That moment held special meaning for me when I thought of communion. I saw the pig as the body and blood of christ and felt the urgency of His follows to come to Him, to taste heaven. It was a unique urgency- when most people are urgent for something they bypass other to get what they want, in this case the urgency was inclusive, even more than that, it was an urgency dependent on community. That moment we all needed Jesus desperately, but through the excited chaos of celebrating God’s table together we helped and depended on each other to reach Him, to get a taste of Heaven.

It was the same at the wake, I saw a community broken and hurt that desperately needed Jesus. And through the community of eating rice and pork out of a plastic bag together, they found Him. His spirit was present and overwhelming in that little house filled to the brim with people mourning and rejoicing in the life of a beloved.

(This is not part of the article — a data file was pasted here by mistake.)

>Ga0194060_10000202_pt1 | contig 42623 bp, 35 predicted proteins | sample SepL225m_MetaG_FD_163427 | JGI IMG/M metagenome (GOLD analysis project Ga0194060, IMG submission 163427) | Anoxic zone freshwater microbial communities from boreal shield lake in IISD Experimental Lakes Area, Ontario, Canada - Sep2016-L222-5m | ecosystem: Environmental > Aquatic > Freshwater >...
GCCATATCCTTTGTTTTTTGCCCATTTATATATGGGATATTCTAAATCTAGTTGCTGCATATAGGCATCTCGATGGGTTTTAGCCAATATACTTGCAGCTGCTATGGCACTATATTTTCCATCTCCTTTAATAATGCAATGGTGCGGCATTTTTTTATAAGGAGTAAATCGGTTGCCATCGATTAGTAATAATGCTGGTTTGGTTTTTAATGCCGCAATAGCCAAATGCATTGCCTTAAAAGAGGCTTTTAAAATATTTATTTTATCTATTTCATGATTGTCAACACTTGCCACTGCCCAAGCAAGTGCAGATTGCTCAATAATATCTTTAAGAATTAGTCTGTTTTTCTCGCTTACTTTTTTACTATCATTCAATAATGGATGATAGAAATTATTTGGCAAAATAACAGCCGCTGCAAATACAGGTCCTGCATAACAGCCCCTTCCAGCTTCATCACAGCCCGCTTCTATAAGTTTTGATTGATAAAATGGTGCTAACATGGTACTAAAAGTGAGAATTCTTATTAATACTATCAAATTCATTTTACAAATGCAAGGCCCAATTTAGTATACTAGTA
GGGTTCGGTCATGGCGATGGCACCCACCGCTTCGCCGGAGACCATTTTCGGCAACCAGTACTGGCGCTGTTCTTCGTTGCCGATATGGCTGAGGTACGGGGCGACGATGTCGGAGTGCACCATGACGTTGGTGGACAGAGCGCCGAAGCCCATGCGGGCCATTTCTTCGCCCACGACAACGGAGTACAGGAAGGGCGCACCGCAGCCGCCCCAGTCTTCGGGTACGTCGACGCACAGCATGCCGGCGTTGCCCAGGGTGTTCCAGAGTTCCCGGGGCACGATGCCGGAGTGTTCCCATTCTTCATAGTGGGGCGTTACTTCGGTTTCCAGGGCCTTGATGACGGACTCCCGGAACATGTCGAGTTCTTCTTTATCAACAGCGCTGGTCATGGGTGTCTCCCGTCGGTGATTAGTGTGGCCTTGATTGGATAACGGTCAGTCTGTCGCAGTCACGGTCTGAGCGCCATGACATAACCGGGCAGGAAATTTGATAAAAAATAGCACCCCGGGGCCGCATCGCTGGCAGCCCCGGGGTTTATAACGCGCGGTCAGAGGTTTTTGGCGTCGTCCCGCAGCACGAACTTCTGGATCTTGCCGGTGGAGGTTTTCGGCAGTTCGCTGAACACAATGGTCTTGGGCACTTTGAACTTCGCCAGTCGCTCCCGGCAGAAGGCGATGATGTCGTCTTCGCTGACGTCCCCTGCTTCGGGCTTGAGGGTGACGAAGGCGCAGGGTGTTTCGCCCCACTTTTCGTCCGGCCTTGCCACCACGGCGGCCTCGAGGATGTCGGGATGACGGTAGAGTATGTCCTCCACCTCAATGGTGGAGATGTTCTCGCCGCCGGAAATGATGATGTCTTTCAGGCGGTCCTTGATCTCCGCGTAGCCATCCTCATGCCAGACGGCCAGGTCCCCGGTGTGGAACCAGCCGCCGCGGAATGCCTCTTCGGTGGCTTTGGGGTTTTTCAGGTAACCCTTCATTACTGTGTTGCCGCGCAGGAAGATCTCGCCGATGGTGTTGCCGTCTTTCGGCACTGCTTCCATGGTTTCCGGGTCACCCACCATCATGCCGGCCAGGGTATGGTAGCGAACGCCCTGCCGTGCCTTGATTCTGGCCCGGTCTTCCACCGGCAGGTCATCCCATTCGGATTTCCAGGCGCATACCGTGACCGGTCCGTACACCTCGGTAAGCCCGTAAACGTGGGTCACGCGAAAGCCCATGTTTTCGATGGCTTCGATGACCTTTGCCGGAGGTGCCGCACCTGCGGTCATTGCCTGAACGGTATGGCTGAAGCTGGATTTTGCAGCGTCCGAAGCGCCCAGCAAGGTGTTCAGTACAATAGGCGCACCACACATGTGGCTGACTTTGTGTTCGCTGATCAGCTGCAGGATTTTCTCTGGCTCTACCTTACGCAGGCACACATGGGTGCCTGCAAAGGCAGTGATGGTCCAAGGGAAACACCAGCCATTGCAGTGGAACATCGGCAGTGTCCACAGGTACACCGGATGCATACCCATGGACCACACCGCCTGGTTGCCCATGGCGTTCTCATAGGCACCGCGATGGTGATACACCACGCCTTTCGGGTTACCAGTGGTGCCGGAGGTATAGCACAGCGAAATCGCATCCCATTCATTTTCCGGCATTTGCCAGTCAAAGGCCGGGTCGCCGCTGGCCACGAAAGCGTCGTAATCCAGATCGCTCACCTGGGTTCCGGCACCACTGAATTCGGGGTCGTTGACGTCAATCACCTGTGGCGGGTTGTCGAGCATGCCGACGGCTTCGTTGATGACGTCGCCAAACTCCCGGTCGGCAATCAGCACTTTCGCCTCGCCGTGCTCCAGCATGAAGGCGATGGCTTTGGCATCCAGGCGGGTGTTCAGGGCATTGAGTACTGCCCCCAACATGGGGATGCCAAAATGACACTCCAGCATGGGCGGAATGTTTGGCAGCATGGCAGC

So what I’ve learned, is that Heaven tastes like pork. But it also tastes like broken hearts and spirits being mended through strength in community, it tastes like a room full of laughter when life has gotten too ridiculous to do anything else, and it tastes like experiencing a love for a people and place that continuously knocks your whole world from underneath you, but then cements you stronger in the love of Christ.

But it mostly tastes like pork, which is just fine by me :)

1 comment:

  1. Thanks for the reflection, Katheryn. And for remembering heaven in little rock!